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Tinkering with the Triolet

By JoAnn LoVerde-Dropp

Do you remember studying form in poetry while still in school? Were you tortured with iambs and trochees? Did you suffer through the sonnet?
So did I.
In fact, you could not get me near a Dickinson poem until long after I had graduated, and I was an English major. I wanted the poem (and the poet) to speak to me plainly. Rhyme schemes were so eighteenth century!

What if I told you that writing in form can propel your thoughts forward in a way that free verse just isn’t equipped to do? It’s true. When you know that parameters exist, you compensate. You focus. Your thoughts do not have the luxury of flailing about on the open page.
Let’s start small.

According to the Encyclopedia Britannica, the triolet originated as “a medieval French verse form that consists of eight short lines rhyming ABaAabAB (the capital letters indicate lines that are repeated). The name triolet is taken from the three repetitions of the first line. The great art of the triolet consists in using the refrain line with naturalness and ease and in each repetition slightly altering its meaning, or at least its relation to the rest of the poem.”

When writing in form, I like to first set myself up with a template so that I don’t get turned around while the images are coming to me.

The next step is to simply tell your story. In the triolet below, I wanted to tell the story of how a late night ride home from Dallas, Georgia, turned into a game of chicken with nature. Note that end rhymes that are not perfect are still effective. These “almost rhymes” are called slant rhyme.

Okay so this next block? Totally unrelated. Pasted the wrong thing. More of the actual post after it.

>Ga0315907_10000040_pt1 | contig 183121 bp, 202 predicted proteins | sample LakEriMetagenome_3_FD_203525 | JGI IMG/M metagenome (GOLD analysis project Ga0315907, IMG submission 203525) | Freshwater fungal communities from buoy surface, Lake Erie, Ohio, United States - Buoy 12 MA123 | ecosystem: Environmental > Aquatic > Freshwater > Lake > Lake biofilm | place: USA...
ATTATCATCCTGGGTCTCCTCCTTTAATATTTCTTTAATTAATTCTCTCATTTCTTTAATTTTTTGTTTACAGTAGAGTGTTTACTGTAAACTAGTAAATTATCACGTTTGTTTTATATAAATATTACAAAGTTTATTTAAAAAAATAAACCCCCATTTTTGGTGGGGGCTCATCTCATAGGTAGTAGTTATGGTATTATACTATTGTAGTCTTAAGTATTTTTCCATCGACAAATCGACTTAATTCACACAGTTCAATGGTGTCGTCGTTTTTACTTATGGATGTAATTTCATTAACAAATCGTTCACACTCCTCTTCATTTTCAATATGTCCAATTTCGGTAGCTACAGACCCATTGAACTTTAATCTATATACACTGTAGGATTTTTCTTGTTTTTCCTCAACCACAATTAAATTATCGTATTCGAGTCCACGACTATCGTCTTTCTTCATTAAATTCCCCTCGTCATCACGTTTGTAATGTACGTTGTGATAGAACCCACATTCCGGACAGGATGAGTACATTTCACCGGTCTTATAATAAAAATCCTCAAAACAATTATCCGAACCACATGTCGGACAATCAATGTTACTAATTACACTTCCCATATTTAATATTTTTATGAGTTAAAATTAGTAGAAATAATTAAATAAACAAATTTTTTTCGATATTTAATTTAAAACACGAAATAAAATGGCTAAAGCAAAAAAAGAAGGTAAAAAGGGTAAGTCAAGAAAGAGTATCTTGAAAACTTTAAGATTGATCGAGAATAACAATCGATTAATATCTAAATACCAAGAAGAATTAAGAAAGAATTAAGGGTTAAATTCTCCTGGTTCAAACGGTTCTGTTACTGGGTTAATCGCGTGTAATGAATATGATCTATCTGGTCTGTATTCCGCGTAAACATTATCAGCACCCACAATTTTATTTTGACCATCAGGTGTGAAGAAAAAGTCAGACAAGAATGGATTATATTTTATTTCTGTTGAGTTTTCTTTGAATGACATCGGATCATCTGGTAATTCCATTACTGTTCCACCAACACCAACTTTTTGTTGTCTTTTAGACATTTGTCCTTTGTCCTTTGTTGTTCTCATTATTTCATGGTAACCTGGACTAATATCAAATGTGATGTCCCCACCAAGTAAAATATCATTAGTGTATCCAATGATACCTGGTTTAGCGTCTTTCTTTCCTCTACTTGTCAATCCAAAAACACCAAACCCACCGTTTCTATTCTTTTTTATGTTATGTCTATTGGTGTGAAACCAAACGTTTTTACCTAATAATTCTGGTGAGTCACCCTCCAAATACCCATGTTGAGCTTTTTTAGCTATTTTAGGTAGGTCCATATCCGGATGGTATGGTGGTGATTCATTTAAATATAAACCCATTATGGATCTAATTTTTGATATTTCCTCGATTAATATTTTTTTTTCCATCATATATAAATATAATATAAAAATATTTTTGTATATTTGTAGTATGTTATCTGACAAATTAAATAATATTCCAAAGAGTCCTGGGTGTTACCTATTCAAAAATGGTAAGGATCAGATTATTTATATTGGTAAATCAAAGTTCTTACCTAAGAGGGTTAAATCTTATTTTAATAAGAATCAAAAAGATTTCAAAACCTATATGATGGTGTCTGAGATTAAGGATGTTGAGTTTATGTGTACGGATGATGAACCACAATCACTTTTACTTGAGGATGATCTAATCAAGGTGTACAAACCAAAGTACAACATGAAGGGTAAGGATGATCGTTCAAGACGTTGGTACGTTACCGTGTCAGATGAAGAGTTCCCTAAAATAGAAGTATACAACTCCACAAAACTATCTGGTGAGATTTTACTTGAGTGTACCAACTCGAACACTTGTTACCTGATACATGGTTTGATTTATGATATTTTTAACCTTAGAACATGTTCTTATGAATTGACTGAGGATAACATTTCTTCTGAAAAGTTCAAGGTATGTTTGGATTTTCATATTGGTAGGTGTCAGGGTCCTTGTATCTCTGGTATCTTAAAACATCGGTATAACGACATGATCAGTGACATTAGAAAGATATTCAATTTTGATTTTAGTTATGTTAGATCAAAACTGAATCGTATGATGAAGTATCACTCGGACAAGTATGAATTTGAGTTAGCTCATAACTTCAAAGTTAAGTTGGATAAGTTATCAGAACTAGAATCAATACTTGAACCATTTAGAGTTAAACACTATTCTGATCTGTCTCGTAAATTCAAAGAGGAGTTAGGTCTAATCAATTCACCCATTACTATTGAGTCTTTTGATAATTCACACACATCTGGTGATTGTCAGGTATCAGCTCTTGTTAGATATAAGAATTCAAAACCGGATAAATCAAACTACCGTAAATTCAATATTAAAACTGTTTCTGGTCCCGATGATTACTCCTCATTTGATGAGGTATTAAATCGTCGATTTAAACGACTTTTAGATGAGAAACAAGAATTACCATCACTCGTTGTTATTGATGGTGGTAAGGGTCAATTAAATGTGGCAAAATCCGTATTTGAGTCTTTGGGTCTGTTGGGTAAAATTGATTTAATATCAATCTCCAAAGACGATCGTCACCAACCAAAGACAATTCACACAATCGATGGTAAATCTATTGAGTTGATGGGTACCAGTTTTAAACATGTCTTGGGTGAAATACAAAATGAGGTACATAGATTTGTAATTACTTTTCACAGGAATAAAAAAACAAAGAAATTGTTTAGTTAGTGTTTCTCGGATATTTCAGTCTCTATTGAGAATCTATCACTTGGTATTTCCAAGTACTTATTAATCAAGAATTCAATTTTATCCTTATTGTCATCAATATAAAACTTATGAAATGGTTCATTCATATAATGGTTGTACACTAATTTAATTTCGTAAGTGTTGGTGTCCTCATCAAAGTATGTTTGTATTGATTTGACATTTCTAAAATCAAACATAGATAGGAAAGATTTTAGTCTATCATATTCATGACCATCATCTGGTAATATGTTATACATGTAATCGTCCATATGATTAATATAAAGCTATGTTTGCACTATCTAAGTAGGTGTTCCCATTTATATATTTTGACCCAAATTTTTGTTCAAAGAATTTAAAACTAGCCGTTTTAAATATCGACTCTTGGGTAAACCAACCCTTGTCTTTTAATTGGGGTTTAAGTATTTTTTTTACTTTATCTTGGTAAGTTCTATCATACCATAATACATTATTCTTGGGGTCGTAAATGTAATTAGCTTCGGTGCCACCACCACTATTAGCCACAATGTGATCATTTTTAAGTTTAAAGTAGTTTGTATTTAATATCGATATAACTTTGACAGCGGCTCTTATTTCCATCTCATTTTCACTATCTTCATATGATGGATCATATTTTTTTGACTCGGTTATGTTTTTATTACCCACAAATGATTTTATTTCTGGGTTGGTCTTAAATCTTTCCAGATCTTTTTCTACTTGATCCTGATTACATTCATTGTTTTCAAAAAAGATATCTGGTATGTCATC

Line # What it does What it says
1 Repeats in lines 4 and 7 I am the only one who sees the hawk
2 End rhymes with line 6; Repeats in line 8 riding the current of a dying wind.
3 End rhymes with line 1 Holding steady, I let them talk.
4 Repeats line 1 I am the only one who sees the hawk
5 End rhymes with line 1 and quietly brace for the windshield’s crack
6 End rhymes with line 2 then he rights himself and flies again.
7 Repeats line 1 I am the only one who saw the hawk
8 Repeats line 2 riding the current of a dying wind.

 

Now let’s look at the poem on its own:

The Hawk

I am the only one who sees the hawk
riding the current of a dying wind.
Holding steady, I let them talk.
I am the only one who sees the hawk
and quietly brace for the windshield’s crack
Then he rights himself and flies again.
I am the only one who saw the hawk
Riding the current of a dying wind.

Now it’s your turn! Send me your triolets at SevenViragos@gmail.com.

Until our next poem…JoAnn LoVerde-Dropp

Accessible Poetry discusses works which do not require any prior poetic study and demystifies those which seem to elude readers for want of readily available context. Each monthly column will focus on a poet, a movement, or a poetic device in order to “bring the mountain to Muhammad” for the leery and curious alike.

Works Cited

“triolet”. Encyclopædia Britannica. Encyclopædia Britannica Online. Encyclopædia Britannica Inc., 2014. Web. 18 Jul. 2014.

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